Tuesday, October 25, 2005

Getting a slow start this early Tuesday morning. I love being at Montessori once I get there, but it is the getting up and getting there that kills me. I am so NOT a morning person! But, I am such an anal person that I find great pleasure in locating the exact MARC record I need and adding the local holdings as I build the database for the online catalog and circulation.

During one of the power outages last week I curled up and read through the three ring binder full of snippets written by a very prolific writer who is also a parent at Montessori. Buffy and I chat about books, writing and just about everything else under the sun when she pops through the library in the morning. This collection should be called Sassy Snippets! She has a sassy tongue and wonderfully naughty sense of humor. I was laughing out loud at some of Jesse's antics (he told her he had a woody and when she looked down he indeed did - Woody was on his Toy Story undies!). This is the perfect example of how life experience defines how we react to a statement! And then my throat closed up and my eyes teared while reading about her unconditional love for her son. Buffy takes you through a myriad of feelings and responses - from disgust, to laughter, to tears, to meditation. Hopefully she will be able to publish some of these little gems in magazines or elsewhere as a collection.

Staying in the adult frame of mind this a.m. I am sending out a recommendation to all those other "hot" (as in flashes) women out there! If you want to feel like you are not alone in this read The Hot Flash Club Strikes Again by Nancy Thayer. It is hilarious. I related more to the younger group of women the Hot Flash club was mentoring, but at least I know what I have to look forward to in my 50s and 60s! What a hoot. This title is in the middle of three about this group of women. Now I need to order the other two from B&N. I picked this one up in the airport in Charlotte because the title on the cover made me laugh when I read it.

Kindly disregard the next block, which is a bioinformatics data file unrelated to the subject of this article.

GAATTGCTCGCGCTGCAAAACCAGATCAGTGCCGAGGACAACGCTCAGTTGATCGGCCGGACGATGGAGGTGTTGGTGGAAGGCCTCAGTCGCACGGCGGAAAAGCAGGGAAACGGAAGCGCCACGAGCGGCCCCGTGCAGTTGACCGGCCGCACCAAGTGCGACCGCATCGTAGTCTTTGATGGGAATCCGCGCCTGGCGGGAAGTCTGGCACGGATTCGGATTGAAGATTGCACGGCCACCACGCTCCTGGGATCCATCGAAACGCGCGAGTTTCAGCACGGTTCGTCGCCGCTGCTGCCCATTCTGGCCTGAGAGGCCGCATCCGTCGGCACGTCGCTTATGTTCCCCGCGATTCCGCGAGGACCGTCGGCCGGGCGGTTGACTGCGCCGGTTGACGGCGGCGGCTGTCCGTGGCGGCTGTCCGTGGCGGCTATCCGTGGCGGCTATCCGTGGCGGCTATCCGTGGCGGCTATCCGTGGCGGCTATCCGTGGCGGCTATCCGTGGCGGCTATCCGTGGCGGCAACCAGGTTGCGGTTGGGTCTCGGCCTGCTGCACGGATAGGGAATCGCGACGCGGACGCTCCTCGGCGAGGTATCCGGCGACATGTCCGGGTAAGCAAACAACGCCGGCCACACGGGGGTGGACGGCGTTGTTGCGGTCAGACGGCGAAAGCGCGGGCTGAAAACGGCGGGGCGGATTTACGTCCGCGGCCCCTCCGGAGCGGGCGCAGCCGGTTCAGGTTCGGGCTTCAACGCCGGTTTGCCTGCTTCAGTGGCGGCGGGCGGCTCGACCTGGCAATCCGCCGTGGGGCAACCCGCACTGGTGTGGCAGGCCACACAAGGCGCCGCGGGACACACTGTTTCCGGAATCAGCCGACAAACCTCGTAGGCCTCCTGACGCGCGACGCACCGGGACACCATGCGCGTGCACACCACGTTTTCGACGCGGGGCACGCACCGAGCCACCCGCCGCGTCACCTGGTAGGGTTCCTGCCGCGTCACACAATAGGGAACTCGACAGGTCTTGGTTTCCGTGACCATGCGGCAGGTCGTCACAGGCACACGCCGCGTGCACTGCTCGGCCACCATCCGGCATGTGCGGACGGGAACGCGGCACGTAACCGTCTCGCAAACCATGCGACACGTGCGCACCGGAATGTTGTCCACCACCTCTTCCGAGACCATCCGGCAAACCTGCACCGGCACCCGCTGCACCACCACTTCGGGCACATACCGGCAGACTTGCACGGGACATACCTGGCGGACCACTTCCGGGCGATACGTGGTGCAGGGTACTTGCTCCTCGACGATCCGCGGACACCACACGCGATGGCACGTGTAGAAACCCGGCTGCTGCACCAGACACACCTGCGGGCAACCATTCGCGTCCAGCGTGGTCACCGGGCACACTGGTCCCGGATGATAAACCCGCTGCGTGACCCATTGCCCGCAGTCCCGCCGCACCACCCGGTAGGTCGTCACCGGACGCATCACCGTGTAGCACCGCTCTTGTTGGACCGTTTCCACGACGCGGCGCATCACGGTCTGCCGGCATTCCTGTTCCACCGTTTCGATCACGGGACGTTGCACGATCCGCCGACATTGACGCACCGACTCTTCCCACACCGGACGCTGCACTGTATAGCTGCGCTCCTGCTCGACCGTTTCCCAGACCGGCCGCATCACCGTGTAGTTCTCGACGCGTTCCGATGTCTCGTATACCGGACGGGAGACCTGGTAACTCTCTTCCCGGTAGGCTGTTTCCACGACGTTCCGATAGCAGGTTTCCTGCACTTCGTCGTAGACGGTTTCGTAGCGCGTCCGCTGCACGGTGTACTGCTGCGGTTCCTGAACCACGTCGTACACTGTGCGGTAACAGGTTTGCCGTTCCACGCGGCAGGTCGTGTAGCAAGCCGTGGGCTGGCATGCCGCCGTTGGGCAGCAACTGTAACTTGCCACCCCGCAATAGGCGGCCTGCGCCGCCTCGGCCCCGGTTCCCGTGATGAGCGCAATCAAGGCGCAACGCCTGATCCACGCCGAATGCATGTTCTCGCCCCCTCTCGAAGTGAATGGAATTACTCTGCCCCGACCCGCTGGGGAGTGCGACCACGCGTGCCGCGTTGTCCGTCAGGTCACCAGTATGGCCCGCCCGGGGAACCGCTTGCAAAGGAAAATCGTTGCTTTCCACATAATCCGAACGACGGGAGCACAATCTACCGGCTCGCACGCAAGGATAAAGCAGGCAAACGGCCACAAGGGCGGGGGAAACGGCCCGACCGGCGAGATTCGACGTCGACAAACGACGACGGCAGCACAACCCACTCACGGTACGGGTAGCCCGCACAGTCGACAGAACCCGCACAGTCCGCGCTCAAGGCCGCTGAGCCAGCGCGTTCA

Straying back to the children's literature mode, I have to recommend Pamela Duncan Edwards' (author of the beloved Some Smug Slug) new book, The Bus Ride That Changed History: The Story of Rosa Parks from Houghton Mifflin. There are many books out there about Rosa Parks, but this one is unique in that it has a "The House that Jack Built" cumulative text that children will love to join in on as you read. Add to that the conversation balloons of children who are talking about what it was like to live during segregation - separate water fountains, etc. The children and their converation baloons are on the bottom of the page, below the large illustrations that go along with the text. A must have for school library collections.

Okay, time to load up the diet coke and head out.